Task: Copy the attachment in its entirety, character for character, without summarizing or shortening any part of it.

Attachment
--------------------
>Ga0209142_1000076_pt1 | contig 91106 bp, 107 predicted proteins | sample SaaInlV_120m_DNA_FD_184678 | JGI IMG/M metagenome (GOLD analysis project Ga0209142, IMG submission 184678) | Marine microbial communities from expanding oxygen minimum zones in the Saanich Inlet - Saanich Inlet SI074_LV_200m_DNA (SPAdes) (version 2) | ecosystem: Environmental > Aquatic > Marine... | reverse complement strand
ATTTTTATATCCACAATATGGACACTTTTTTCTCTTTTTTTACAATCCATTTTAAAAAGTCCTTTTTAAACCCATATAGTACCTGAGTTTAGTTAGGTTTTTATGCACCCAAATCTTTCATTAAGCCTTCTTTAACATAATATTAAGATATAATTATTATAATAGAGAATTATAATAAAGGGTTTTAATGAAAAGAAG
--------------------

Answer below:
>Ga0209142_1000076_pt1 | contig 91106 bp, 107 predicted proteins | sample SaaInlV_120m_DNA_FD_184678 | JGI IMG/M metagenome (GOLD analysis project Ga0209142, IMG submission 184678) | Marine microbial communities from expanding oxygen minimum zones in the Saanich Inlet - Saanich Inlet SI074_LV_200m_DNA (SPAdes) (version 2) | ecosystem: Environmental > Aquatic > Marine... | reverse complement strand
ATTTTTATATCCACAATATGGACACTTTTTTCTCTTTTTTTACAATCCATTTTAAAAAGTCCTTTTTAAACCCATATAGTACCTGAGTTTAGTTAGGTTTTTATGCACCCAAATCTTTCATTAAGCCTTCTTTAACATAATATTAAGATATAATTATTATAATAGAGAATTATAATAAAGGGTTTTAATGAAAAGAAG